Last, short question about what to watch for looking at the region in terms of future developments – including from a Central European perspective? What sort of trends, given the circumstances of the COVID-19 pandemic should we expect?

There are a lot of doom and gloom predictions saying that there would be war again. This will definitely not happen. The region did that in the 1990s and in the most terrible way with huge consequences. Things stabilised in the 2000s and there was an upswing in economic activity. With the financial and economic crisis after 2008 with Lehman Brothers and all that followed, economic progress slowed down. This has been a problem for all countries with growth of one or two per cent for some countries, maybe three or four for others, but nonetheless, it was hard for authorities to satisfy the needs of the public. We have seen authoritarian trends. We have seen governments that want to control. The media, you know, is following some models of behaviour of the Victor Orbán government in Hungary and the European Union has been openly criticising these developments.

Of course, there have been various spats and conflicts between countries on bilateral issues during the migration crisis about who was letting whom through on the Balkan route – we had a row between Serbia and Montenegro.

I think there is a moment, especially with this initiative of the regional economic cooperation promoted by the leaders of the Western Balkans themselves, that indicates that there is an awareness that everyone will fall behind when the world tackles the pandemic in the nearby future and begins to come out of it.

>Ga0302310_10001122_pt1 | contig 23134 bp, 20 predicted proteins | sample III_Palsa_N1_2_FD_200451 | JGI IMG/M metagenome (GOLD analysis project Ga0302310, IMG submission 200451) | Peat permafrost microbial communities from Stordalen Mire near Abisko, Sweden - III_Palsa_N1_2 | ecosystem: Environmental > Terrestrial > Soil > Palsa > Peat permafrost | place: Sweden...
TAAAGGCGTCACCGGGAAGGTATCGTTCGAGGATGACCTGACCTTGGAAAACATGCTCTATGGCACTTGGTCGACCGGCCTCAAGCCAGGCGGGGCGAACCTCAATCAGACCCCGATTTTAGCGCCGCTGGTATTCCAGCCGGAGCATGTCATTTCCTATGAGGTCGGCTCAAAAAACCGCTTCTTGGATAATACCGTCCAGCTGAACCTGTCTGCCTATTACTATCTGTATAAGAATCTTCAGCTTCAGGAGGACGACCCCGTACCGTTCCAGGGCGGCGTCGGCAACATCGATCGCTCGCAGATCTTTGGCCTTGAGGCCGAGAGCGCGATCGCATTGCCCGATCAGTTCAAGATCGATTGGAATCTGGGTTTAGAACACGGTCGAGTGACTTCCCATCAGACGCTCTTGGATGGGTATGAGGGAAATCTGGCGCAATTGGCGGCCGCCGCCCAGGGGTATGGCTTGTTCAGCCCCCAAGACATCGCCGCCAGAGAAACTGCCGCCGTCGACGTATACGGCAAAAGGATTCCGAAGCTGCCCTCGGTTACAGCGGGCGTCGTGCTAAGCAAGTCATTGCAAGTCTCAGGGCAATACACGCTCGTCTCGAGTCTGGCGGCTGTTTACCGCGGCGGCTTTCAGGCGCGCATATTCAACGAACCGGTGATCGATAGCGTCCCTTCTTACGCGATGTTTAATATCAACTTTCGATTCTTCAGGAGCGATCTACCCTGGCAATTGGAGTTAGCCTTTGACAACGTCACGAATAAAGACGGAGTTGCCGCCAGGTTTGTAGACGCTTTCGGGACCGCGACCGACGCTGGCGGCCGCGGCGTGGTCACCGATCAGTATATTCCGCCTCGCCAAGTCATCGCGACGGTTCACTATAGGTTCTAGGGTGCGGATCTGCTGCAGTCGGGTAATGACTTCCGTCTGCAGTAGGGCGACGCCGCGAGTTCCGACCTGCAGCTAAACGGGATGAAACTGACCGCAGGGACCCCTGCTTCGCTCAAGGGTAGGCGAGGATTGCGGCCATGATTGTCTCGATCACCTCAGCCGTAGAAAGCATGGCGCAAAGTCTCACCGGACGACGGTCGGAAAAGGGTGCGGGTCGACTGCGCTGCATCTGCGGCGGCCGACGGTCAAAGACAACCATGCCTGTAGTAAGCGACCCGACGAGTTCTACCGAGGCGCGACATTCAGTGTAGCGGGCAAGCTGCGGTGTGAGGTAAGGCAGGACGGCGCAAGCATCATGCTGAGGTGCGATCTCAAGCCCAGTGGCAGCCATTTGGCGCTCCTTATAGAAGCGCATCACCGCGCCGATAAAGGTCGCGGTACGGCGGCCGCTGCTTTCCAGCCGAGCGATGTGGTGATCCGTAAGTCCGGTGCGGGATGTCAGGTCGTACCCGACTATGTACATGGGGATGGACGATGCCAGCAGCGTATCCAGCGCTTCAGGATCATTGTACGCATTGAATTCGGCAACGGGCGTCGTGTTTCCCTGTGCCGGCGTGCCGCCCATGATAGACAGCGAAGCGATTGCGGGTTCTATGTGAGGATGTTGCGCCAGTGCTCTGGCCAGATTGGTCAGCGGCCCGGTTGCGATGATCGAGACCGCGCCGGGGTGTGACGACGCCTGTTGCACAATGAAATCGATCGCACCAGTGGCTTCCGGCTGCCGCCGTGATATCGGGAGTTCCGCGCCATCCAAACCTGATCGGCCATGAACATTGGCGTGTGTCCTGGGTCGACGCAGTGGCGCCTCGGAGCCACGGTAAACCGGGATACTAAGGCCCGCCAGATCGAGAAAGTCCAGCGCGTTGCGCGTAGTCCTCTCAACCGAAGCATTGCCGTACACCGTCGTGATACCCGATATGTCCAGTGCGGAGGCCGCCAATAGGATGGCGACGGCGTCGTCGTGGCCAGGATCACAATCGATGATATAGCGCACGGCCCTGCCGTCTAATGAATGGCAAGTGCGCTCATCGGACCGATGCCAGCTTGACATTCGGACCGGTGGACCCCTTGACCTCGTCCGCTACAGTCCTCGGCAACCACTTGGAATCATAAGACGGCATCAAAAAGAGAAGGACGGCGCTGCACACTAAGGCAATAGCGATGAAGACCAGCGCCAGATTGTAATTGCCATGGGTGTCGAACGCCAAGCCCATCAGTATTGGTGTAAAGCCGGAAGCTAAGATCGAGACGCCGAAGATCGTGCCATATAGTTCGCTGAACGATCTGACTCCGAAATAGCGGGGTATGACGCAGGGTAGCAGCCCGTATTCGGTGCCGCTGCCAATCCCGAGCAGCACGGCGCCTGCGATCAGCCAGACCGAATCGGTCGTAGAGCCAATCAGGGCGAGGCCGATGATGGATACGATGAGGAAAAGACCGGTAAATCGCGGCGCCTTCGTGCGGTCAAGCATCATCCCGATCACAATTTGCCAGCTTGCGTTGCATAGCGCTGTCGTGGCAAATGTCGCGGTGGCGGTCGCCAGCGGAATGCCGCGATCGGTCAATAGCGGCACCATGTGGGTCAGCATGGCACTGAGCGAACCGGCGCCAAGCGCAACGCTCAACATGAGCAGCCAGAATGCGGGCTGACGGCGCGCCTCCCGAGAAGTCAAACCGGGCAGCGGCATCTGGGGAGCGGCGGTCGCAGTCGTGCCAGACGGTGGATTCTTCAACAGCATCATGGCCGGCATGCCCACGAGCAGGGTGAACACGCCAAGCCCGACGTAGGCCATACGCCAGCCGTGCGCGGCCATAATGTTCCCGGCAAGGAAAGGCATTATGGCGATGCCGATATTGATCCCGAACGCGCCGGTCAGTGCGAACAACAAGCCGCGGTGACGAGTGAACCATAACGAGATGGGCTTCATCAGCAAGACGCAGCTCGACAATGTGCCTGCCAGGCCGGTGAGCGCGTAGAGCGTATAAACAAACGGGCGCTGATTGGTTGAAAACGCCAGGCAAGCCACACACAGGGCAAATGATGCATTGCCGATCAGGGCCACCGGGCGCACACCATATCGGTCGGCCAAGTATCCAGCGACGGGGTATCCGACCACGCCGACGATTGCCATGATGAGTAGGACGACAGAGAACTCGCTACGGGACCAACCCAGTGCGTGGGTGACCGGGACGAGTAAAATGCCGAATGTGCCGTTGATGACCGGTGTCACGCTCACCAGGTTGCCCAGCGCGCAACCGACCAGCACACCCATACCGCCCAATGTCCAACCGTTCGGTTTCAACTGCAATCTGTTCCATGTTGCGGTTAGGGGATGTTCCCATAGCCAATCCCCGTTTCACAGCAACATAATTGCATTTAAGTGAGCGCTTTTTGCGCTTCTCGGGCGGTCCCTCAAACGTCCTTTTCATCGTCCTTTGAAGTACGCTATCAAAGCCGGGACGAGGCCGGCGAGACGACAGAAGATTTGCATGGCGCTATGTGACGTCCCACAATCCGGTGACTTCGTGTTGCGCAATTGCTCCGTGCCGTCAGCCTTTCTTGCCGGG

Some analysts have predicted a possibility for the Balkans to become part of some global supply chains. Obviously not in any big manner, but significant for the small economies of this small region. Just to remind everyone, we are talking about a region of the Western Balkans, which is about 18 million people and six countries.

I think that having partners from EU member states to support the Western Balkan countries and play the role of mentors is very important. Clearly, Germany and France are very important. But I think the role of Poland or the Czech Republic or Slovakia have been important and not so much heralded. More of that would be most welcome.

Interview with Ivan Vejvoda

Eastern European Futures

In 2009, the European Union and six of its Eastern neighbours launched the Eastern Partnership (EaP) with the stated aim of building a common area of shared democracy, prosperity, stability and increased cooperation. A decade on, however, progress has been mixed.

Visegrad Insight is published by the Res Publica Foundation. This special edition has been prepared in cooperation with the German Marshall Fund of the United States and supported by the International Visegrad Fund.